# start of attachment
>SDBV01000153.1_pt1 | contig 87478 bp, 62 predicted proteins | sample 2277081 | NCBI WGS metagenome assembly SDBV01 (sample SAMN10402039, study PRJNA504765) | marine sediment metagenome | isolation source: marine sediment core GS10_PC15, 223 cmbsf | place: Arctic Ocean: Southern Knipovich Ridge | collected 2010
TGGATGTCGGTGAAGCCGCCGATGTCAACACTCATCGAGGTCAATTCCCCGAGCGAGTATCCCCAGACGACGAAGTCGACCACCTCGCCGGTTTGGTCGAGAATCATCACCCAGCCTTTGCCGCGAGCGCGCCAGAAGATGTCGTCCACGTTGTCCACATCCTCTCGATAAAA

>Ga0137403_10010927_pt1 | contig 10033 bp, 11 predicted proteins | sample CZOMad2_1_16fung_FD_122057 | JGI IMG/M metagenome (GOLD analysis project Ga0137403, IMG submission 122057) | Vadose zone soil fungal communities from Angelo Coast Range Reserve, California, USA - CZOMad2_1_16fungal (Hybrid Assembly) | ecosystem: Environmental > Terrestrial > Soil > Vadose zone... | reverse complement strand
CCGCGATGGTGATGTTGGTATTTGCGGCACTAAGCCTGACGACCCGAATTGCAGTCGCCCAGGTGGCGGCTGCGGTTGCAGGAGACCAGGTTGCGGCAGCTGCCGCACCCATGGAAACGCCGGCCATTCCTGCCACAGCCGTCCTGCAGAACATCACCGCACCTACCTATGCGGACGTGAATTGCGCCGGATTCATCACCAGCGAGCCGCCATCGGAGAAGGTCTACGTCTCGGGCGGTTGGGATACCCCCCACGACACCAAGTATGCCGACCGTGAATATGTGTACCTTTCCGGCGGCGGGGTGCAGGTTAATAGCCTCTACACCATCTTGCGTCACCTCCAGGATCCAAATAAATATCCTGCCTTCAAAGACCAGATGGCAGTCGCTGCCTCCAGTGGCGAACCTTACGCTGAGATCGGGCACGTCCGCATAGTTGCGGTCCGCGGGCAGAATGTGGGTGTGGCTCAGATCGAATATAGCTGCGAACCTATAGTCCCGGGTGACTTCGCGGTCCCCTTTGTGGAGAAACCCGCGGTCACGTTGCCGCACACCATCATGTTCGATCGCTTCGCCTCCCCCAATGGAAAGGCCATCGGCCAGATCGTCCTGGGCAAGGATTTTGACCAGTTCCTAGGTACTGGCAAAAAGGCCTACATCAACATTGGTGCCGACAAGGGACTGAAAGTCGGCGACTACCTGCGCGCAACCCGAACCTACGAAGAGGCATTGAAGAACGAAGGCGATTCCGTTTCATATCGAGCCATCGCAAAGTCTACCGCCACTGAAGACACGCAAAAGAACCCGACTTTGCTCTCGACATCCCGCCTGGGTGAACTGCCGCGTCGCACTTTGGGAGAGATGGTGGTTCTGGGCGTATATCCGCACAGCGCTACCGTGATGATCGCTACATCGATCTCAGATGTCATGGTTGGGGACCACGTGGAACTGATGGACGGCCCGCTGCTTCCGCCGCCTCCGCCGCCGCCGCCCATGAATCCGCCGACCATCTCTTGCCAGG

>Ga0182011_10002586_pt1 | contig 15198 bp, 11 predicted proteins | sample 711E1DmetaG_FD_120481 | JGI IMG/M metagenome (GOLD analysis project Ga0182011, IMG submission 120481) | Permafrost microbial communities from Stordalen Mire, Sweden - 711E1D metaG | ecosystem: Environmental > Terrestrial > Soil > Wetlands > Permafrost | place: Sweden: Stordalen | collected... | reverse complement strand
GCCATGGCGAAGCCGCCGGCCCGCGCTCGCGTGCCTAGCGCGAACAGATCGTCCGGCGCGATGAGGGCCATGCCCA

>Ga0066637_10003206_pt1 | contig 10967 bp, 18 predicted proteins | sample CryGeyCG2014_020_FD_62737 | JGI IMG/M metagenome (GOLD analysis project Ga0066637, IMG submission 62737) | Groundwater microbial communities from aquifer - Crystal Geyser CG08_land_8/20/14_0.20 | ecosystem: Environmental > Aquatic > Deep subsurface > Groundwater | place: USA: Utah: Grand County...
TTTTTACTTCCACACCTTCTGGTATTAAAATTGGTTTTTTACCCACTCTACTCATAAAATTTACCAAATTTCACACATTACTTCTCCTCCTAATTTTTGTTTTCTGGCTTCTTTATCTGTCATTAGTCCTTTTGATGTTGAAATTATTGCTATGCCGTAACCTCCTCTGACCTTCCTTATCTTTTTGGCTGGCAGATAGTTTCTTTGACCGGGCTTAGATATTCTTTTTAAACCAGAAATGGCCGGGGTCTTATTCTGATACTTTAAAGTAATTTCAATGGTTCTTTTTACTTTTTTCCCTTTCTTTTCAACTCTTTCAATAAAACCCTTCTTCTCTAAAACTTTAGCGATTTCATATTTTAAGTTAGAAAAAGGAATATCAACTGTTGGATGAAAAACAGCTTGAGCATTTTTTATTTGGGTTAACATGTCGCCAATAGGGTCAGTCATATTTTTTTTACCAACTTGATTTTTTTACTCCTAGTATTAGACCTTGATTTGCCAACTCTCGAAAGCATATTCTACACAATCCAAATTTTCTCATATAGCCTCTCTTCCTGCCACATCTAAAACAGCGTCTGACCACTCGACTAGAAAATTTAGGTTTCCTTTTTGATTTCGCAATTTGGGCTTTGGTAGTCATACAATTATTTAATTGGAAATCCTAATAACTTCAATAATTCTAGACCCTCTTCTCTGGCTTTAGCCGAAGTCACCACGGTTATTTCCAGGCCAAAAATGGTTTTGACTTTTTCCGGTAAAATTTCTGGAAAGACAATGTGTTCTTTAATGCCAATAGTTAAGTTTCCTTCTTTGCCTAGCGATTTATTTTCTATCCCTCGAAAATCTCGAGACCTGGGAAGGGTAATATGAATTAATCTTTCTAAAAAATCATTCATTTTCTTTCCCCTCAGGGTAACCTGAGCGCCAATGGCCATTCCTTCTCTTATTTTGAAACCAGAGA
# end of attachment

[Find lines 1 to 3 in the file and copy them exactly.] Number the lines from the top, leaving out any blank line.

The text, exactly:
>SDBV01000153.1_pt1 | contig 87478 bp, 62 predicted proteins | sample 2277081 | NCBI WGS metagenome assembly SDBV01 (sample SAMN10402039, study PRJNA504765) | marine sediment metagenome | isolation source: marine sediment core GS10_PC15, 223 cmbsf | place: Arctic Ocean: Southern Knipovich Ridge | collected 2010
TGGATGTCGGTGAAGCCGCCGATGTCAACACTCATCGAGGTCAATTCCCCGAGCGAGTATCCCCAGACGACGAAGTCGACCACCTCGCCGGTTTGGTCGAGAATCATCACCCAGCCTTTGCCGCGAGCGCGCCAGAAGATGTCGTCCACGTTGTCCACATCCTCTCGATAAAA

>Ga0137403_10010927_pt1 | contig 10033 bp, 11 predicted proteins | sample CZOMad2_1_16fung_FD_122057 | JGI IMG/M metagenome (GOLD analysis project Ga0137403, IMG submission 122057) | Vadose zone soil fungal communities from Angelo Coast Range Reserve, California, USA - CZOMad2_1_16fungal (Hybrid Assembly) | ecosystem: Environmental > Terrestrial > Soil > Vadose zone... | reverse complement strand